Jigar Shah has decades of experience bringing clean energy technologies to commercial scale. As CEO and co-founder of SunEdison, he helped pioneer the solar power-purchase agreement (PPA) model now central to the industry. As president and co-founder of Generate Capital, he’s applied similar expertise to commercializing new generations of clean energy and decarbonization technologies. 

Now the clean-energy entrepreneur, well known to Greentech Media fans as a co-host of The Energy Gang podcast, is taking his acumen to the public sector. This week, U.S. Energy Secretary Jennifer Granholm named Shah as the head of DOE’s Loan Programs Office and affirmed that the agency's more than $40 billion in loan guarantee authority will play an important role in the DOE's push to commercialize technologies to help meet the Biden administration’s aggressive decarbonization goals. 

“I’m not kidding when I say I’m more terrified than excited” at the responsibility of managing the program, Shah said in his final episode of The Energy Gang this week. But he also laid out some of the principles he intends to follow in reviving a program that helped boost now-successful companies like Tesla before it was sidelined by the Trump administration

“The loan programs office has done about $35 billion of authorizations over its history and has made money for taxpayers" through interest payments on its loans over that time, he said. That's despite the high-profile failures of some of the companies it backed, notably thin-film solar startup Solyndra.

But, Shah added, “if you want to have the leading electric vehicle manufacturer in the world,” as he described Tesla, “you’ll have to make multiple bets. And some of those bets will lead to losses,” as with loans to bankrupt (and now reviving) EV maker Fisker Automotive and bankrupt lithium-ion battery manufacturer A123

Beyond the track record of individual loan guarantee recipients, “the Loan Programs Office is this bridge to bankability,” he said. While names like Tesla and Solyndra gather the most media attention, the Obama-administration-era loan program office also made “many, many loan guarantees for wind and solar projects in 2009 [and] 2010, when, frankly, Wall Street did not believe that wind and solar projects were bankable.” 

“It wasn’t until 2014 when you started to see that bridge to bankability being created” for a wind and solar sector that now makes up the lowest-cost and fastest-growing share of new generation capacity in the U.S. and around the world, he said. “My sense is that we need to build 100 more of these bridges for technologies we all think are mature but aren’t being treated that way,” he said. 

DOE's role in deploying, not just developing, clean technologies

Shah has long called for shifting the focus of government funding from early-stage research and development to large-scale deployment. Generate Capital has taken a similar approach with its more than $1 billion in financing built around an "infrastructure-as-a-service" model, providing capital to deploy and operate novel technologies as a stepping stone to proving their commercial worth to would-be larger-scale backers.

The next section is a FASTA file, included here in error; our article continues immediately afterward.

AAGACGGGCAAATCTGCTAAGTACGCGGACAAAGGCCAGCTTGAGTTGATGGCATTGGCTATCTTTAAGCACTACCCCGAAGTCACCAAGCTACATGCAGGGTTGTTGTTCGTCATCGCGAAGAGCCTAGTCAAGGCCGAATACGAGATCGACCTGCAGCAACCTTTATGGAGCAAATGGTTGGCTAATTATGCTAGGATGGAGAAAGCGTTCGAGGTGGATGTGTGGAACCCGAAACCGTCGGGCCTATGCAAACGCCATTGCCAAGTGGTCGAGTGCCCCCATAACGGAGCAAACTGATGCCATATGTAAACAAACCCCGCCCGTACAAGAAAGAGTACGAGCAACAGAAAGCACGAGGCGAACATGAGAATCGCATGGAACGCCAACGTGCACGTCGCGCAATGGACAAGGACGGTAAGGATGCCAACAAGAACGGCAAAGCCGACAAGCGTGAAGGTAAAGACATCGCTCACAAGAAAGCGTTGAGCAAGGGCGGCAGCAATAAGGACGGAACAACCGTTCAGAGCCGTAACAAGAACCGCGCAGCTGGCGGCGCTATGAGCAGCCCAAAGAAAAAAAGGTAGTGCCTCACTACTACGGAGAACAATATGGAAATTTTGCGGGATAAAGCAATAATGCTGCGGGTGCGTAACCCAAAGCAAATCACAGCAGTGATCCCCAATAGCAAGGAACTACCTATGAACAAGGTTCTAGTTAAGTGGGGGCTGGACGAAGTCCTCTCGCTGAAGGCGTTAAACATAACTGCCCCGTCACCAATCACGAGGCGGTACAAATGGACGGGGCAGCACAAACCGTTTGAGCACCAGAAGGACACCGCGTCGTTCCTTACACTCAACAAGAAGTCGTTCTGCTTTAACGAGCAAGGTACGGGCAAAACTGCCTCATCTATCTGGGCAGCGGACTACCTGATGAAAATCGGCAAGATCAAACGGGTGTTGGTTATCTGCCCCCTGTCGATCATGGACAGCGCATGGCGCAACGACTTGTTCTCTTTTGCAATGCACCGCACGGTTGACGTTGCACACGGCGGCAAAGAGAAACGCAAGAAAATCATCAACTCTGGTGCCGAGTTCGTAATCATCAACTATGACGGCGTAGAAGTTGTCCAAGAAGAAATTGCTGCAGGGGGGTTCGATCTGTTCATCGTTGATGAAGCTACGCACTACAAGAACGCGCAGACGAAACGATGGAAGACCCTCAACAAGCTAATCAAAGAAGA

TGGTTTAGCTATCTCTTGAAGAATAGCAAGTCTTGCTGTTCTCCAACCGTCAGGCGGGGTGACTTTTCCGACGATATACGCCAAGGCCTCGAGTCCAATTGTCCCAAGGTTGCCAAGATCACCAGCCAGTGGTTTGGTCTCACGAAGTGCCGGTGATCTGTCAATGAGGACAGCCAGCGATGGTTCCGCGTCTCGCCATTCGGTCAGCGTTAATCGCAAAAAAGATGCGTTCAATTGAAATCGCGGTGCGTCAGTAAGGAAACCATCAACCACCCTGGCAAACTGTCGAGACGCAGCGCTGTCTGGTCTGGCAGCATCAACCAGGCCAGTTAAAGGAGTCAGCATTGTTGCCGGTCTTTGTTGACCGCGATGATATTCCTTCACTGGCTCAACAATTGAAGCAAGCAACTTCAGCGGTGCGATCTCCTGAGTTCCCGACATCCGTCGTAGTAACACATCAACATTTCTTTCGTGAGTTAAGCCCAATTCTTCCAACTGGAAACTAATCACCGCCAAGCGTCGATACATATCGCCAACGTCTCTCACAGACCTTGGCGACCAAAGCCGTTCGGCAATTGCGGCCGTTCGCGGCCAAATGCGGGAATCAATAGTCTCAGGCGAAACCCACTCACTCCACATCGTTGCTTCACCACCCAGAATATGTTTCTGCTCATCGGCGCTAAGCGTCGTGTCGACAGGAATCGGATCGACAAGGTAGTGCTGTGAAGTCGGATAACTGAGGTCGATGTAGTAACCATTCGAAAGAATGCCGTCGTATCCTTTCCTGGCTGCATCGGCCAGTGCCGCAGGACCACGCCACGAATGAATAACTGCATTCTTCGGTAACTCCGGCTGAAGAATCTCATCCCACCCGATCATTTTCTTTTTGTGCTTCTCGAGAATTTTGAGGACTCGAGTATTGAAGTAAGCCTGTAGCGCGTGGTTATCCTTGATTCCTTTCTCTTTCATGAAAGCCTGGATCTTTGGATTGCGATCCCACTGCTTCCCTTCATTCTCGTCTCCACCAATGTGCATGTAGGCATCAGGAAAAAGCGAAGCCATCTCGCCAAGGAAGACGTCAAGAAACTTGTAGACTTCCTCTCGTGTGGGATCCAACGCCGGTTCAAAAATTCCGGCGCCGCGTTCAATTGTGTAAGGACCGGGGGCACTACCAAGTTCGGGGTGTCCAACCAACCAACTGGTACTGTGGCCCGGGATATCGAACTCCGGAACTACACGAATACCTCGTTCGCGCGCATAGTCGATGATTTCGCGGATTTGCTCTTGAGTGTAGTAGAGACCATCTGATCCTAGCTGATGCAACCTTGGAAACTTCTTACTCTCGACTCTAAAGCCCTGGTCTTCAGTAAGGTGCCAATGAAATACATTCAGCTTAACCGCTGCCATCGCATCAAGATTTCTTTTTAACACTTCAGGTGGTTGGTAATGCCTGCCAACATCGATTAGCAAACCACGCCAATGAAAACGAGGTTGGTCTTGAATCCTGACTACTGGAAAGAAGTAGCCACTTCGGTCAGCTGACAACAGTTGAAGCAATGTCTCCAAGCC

DOE is best known for its research and development efforts, through its network of national laboratories and programs like ARPA-E, he said. But taking new technologies to market requires a different approach. 

“We’ve talked a long time about the role of the private sector and how much the private sector can do to ramp up these solutions,” he said. But given the massive scale of decarbonization needed to forestall the worst impacts of climate change, “the federal government has to have a large and important role.” 

“There are many areas that are mature from a technology standpoint but not mature from an access to capital standpoint,” he said. “That’s a nexus where there’s a clear mandate for the office to participate.” 

That doesn’t mean that Shah intends to focus DOE’s lending toward a handful of massive projects, he noted — quite the opposite, in fact. The clean-energy provisions in the omnibus spending and COVID-19 relief bill passed by Congress in December, which included $35 billion in energy research and development programs, also set guidance that “makes the loan programs office more accessible to earlier-stage companies,” he said. 

“You really needed to hire a lobbyist for $150,000 a month to get through the Loan Programs Office,” he said. That’s led to a preponderance of large-scale transactions, with the smallest loan from the program so far at $43 million and the average around $500 million. 

“While I can’t assure that’s going to get changed in the first week, I’d think there have been signals sent by Congress, as well as by Secretary Granholm and by the administration, that they want this office to be able to be a more democratic place, where everyone feels like they have a fair shot of getting access,” he said. 

In terms of technologies eligible for loans, roughly half of the more than $40 billion available is earmarked for advanced fossil fuel and nuclear power. But $22 billion can be targeted to direct loans or loan guarantees for renewable energy or advanced vehicle technologies, with another $2 billion for projects on tribal lands. 

Shah pointed out several “not controversial” clean-energy technologies that could be recipients, such as offshore wind, geothermal energy and green hydrogen. Electric passenger vehicles are part of the program’s mandate, and Congress may be amenable to expanding that authority to supporting medium- and heavy-duty electric vehicles, he said. 

As for the tribal energy programs, “there are tremendous resources available on these lands,” he said.  “I don’t think there has been a concerted effort to figure out how to bring prosperity to many of these tribes via the deployment of renewable energy, and I think there will be a concerted effort to try to figure that out.”